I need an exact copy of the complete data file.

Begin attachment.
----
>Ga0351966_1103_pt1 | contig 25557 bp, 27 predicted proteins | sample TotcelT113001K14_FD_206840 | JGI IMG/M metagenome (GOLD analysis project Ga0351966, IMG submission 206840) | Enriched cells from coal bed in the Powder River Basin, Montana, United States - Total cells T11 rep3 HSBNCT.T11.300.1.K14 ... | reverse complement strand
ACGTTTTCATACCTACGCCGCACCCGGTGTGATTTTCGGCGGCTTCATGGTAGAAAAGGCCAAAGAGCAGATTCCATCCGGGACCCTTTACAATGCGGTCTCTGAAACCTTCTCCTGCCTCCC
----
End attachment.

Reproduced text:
>Ga0351966_1103_pt1 | contig 25557 bp, 27 predicted proteins | sample TotcelT113001K14_FD_206840 | JGI IMG/M metagenome (GOLD analysis project Ga0351966, IMG submission 206840) | Enriched cells from coal bed in the Powder River Basin, Montana, United States - Total cells T11 rep3 HSBNCT.T11.300.1.K14 ... | reverse complement strand
ACGTTTTCATACCTACGCCGCACCCGGTGTGATTTTCGGCGGCTTCATGGTAGAAAAGGCCAAAGAGCAGATTCCATCCGGGACCCTTTACAATGCGGTCTCTGAAACCTTCTCCTGCCTCCC